What follows is to assess the relative merits of the candidates. One cannot expect anything approaching perfection in carrying out such an assessment but it should be possible at this stage to eliminate all but those three candidates who have the best combined reputation for integrity, competence, respect for the Rule of Law (especially election laws), refraining from recourse to violence and arson, impartiality, diligence in discouraging all divisive forces that attack the very foundations of national unity, financial responsibility, accountability, and so on.

It needs to be kept in mind that those who have not been in power before will not have had the opportunity of earning a good name or a bad one. On the other hand, one who has been in power would have either the benefit of an acknowledged clean record or may have his copybook blackened by many unlawful acts and breaches of solemn undertakings.

The voter may have strong opinions about whether it is good or bad for a politician to hold Presidential power for one term, two terms or more terms. He (the voter) may also have formed a firm opinion as to whether the office of Executive President should be eliminated or accept a candidate’s promise that its powers will be curtailed. The voter would have to assess which candidates are likely to do what he wants. By the time to vote finally arrives, the voter will have to identify which of the three candidates in his short list is most likely to abide by the commitments made by him in his (the candidate’s) manifesto. In short, there is a great deal of room for the voter to exercise his personal knowledge and judgment.

Let us now think about the current Presidential election. Before the election day, the voter will have made for himself a short list of three names. Armed with this list, under the law, every voter is allowed to mark a “1” against his preferred first choice of candidate, a “2” against his second preference, and a “3” against his third choice. That is all there is to it.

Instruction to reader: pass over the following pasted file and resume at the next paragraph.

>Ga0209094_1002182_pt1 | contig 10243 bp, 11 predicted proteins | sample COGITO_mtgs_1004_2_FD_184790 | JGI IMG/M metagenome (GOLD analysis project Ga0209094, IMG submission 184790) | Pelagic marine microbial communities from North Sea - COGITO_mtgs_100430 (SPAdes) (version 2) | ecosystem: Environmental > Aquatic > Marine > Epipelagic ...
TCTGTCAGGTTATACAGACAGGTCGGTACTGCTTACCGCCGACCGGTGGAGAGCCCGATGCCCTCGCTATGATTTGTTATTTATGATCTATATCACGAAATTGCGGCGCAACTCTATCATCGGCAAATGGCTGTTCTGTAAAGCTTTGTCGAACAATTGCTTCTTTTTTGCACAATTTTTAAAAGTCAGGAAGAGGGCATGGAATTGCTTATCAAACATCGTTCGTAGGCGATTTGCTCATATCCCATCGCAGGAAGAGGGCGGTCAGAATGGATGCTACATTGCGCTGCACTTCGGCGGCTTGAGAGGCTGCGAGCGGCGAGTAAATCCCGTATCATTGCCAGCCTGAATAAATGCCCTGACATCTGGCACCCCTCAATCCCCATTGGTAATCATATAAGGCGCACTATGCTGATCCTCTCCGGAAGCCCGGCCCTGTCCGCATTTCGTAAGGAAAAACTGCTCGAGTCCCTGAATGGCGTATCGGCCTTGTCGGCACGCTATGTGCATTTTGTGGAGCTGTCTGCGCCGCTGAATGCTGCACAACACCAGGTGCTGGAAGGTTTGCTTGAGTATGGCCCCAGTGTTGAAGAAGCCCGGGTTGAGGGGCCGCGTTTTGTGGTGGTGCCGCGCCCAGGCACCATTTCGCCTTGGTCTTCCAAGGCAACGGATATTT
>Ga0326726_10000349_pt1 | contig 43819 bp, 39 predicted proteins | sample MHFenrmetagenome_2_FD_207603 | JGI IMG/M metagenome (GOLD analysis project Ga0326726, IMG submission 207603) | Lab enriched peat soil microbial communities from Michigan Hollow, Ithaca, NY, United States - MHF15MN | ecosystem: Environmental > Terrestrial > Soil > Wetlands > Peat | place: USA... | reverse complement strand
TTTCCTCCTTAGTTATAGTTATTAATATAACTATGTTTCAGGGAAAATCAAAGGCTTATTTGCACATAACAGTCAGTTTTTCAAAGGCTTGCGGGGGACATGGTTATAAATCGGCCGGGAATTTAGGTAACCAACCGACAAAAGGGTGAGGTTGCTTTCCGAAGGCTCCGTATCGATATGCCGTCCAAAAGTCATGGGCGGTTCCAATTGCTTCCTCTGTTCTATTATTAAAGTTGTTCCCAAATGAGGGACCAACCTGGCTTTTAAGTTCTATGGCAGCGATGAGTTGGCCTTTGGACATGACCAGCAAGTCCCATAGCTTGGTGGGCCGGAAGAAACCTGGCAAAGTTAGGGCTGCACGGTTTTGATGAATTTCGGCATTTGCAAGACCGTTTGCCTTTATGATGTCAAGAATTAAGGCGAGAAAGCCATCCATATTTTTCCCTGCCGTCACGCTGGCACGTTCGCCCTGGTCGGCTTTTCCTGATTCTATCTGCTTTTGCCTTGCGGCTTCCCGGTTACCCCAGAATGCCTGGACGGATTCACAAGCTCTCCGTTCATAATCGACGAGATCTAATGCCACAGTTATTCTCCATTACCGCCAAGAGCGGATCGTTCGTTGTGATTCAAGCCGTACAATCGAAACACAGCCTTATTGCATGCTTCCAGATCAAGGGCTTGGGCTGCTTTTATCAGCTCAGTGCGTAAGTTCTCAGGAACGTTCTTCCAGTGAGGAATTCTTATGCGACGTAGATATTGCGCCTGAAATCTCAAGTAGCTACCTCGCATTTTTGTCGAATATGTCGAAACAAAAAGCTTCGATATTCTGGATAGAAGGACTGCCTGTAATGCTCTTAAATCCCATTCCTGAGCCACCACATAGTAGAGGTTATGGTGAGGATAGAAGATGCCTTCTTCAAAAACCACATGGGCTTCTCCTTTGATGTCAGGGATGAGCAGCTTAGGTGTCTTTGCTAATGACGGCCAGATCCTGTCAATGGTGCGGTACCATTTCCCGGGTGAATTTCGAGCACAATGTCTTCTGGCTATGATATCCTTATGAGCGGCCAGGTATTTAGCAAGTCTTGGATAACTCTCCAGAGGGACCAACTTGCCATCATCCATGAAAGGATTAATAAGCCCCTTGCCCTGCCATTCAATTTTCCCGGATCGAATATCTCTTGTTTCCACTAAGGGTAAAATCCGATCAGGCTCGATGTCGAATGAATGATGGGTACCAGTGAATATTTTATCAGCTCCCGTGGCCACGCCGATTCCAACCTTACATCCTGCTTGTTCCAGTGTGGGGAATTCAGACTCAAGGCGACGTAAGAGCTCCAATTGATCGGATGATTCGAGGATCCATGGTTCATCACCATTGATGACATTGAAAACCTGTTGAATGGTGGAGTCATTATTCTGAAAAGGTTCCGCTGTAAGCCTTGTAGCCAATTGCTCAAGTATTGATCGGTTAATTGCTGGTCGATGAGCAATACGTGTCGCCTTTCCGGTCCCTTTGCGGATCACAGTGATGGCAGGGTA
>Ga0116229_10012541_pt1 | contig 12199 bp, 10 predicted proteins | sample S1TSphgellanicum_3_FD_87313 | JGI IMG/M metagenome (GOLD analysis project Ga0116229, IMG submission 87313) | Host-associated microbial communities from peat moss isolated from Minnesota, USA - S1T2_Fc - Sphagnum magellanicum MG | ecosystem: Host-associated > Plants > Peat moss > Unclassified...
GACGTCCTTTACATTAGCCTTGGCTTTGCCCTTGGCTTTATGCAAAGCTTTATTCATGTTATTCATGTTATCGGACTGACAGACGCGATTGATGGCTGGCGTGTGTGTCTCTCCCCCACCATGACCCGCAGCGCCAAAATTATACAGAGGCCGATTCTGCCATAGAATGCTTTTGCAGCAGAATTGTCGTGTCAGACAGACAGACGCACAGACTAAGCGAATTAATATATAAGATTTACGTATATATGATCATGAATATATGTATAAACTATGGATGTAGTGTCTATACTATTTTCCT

If no candidate receives 50% of the total vote in the first round, only the two candidates each of whom receives more votes than any of the remaining 17 candidates will automatically go the second round. At this stage, all the second preferences received by each of these two candidates will be added to the votes that they obtained in the first round. The second round will usually produce the winner.

The unfettered power to vote for the persons of your choice is what democracy is all about. CIMOGG implores all voters to make sure that they get to the polling stations early in the day on 8 January 2015 as the implications of not voting this time are certain to have more far-reaching adverse effects on this country that in any previous election.

Dec 04

The late Edgar Hoover, Director of the US Federal Bureau of Investigation (FBI), is known to have had files on every public figure in the US, including his own superiors. Apart from a vast store of data on the Mafia and thousands of others, he also had ample records of the frailties of US Presidents. It is said that he used to hint at the existence of such information whenever a President suggested that he (Hoover) had held the post of Director FBI for too long and was thereby holding up the promotion of others in the queue. The Presidents retreated rapidly and Hoover was able to retain his job for around 30 years!

Years ago it was rumoured that President J.R.Jayewardene had in his possession a number of files pertaining to certain persons (principally, members of his party) who were inclined to be uncooperative, and that he reminded such persons in private interviews that, whereas a measure of dissent was conducive to good political decision-making, open rebellion would be highly disadvantageous to the said persons because the contents of the files he had would be published for the edification of the public. As far as we are aware, Jayewardene himself did not ever indicate that he held such secret documentation to be used against those whom he wished to control. Had he done so, it would have amounted to his admitting to the concealing of information that he should have passed on to the Police and associated legal authorities. Moreover, after the end of his Presidential term, he could have been charged with having been either an accessory to a criminal act and/or resorting to blackmail. Being a lawyer, he would have recognized that it would have been a grave error of judgment to disclose to the public that he was doing anything outside the law. Nor would he have been so reckless as to have blackmailed anyone openly regarding their unsavoury dealings.

There is no data as to how many confidential reports were called for by Presidents Ranasinghe Premadasa, D.B.Wijetunga and Chandrika Bandaranaike Kumaratunga, and what use they might have made of them.

There is now a situation where President Mahinda Rajapaksa is reported to have proclaimed that he has files in his custody that contain material that could be highly damaging to persons thinking of leaving his coalition. As Mahinda Rajapaksa himself is a lawyer, we may assume that the files he has referred to are not the original files pertaining to any criminal investigations that had been carried out against the affected persons (MPs, in this instance) but are the reports called for by him. In the absence of any evidence to the contrary, one may postulate further that he is neither an accessory to criminal acts nor a person who is capable of blackmail. In the event, the public find the recent revelation about the secret files highly confusing and mystifying.